At this week’s International Security Expo in London, the UK Department for Transport’s (DFT) head of aviation security Kashif Chaudry said that to prevent future terrorist attacks and potential bomb threats, countries worldwide must collaborate to beef up security systems in airports and use modern technologies such as AI.
Speaking at his keynote Chaudry said: “It’s clear that threats can be anywhere.
“However, terrorists have targeted airports on several occasions and are actively seeking suitable weaknesses in the global aviation system.”
Mentioning the 2017 bomb attack on the Sydney to Abu Dhabi Etihad flight, where terrorists hid bombs in a meat grinder, he added that terrorists are clearly getting increasingly “sophisticated” in their plans.
“That was a good reflection of the extent to which terrorists go and just how they are developing new and more innovative techniques for [bomb] concealment,” he continued.
“To avoid future attacks, we cannot just rely upon what we’ve used in the past. Given how terrorist attacks at airports have been happening for more than five decades, we have to be more agile.”
Speaking about the UK Government’s role in improving airport security, Chaudry said that “it is really important that our response to terrorist attacks and threats are proportionate, rational and sustainable.
“It is not about just facing further and further restrictions on passengers but it is very much about finding a security measure that can be sustained for as long as necessary.”
Highlighting how security measures are evolving, Chaudry affirmed that for better aviation security “you need technology”.
In August this year, UK Prime Minister Boris Johnson announced that all UK airports would be required to use 3D scanning by December 2022, meaning passengers would no longer need to remove liquids and electronic equipment from cabin baggage. Having already been trialled at Heathrow Airport, this technology can even scan explosives in liquid bottles.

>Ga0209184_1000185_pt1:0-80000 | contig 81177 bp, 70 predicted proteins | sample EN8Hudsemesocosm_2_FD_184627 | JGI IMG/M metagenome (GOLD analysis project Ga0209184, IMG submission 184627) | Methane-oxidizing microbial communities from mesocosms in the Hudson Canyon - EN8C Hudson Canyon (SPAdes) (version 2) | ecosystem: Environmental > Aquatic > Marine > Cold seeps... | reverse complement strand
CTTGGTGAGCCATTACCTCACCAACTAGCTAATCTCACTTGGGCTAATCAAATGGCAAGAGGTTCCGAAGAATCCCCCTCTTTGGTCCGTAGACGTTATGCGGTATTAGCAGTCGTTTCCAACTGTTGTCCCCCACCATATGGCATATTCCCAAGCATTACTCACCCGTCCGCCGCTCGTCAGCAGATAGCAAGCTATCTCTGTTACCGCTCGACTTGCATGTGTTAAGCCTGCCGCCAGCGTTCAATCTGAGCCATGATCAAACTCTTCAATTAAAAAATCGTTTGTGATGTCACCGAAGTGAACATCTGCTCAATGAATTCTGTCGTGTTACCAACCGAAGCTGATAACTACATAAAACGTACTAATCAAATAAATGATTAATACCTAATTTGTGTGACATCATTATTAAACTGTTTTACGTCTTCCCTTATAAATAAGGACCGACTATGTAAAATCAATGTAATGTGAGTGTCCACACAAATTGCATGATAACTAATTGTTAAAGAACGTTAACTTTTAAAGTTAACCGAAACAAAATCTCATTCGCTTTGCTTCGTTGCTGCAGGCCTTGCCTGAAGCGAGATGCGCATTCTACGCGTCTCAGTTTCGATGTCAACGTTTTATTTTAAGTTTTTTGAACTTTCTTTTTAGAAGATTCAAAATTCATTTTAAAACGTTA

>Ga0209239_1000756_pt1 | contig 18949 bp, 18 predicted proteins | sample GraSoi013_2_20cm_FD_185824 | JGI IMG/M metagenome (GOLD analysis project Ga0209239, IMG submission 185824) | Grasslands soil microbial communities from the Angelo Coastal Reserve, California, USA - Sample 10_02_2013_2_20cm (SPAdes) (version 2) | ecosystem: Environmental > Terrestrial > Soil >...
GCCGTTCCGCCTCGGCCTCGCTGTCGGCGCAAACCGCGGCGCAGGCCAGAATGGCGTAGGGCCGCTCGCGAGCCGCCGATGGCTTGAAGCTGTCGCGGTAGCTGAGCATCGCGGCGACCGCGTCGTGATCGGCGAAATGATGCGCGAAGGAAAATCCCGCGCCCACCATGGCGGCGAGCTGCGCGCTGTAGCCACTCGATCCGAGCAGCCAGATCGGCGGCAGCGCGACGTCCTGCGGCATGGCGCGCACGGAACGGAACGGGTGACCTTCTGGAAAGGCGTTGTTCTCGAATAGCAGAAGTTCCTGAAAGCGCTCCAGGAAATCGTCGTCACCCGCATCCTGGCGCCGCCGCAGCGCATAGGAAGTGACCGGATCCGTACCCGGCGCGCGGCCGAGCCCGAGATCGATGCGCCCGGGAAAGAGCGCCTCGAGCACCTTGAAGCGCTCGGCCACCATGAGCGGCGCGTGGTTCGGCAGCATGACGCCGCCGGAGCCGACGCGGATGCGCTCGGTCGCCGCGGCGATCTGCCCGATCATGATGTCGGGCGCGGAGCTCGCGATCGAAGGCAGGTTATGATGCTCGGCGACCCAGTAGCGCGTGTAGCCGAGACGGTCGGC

Chaudry added that modern 3D screening equipment, which could also be used for check-in baggage, “need to be adaptable and upgradable” and not something “that becomes defunct and discarded in a matter of years”.
“We want to be able to upgrade the algorithms to actually meet new challenges,” he added.
“At the moment, we are very much about a one-size-fits-all approach. The challenge for us in the future is how we can be more data-driven, make better use of artificial intelligence and take risk-based judgement that actually enables us to provide additional scrutiny.”
In addition to better technology, Chaudry said that in order to improve security airports must embed a “really strong, robust security culture, where everybody feels committed to support security in the civil aviation network and take it as their responsibility to try and make passengers feel secure.”
He added that airports must focus on “getting people trained, and employing a motivated and accountable workforce”.
“Everybody who triggers an alarm is not a threat,” he said. “You need to have adequate programmes and procedures in place so that the staff have the confidence they’re making the right decision when stopping someone.”
Alongside training, Chaudry said that a key element is to pin down potential “insider threats”.
“Your staff need to be scanned, checked and have had background checks because that gives the assurance they will not use our knowledge to compromise us,” he noted.
Finally, Chaudry said that countries must “collaborate” and “work collectively to raise that global bar of security”.
“Ultimately, aviation security should be simple. It’s about preventing unauthorised access to aircraft and about screening everybody and everything,” he concluded.
“The challenge for all of us is how we can do that in a way that it recognises the increasing threats today and the challenges tomorrow.”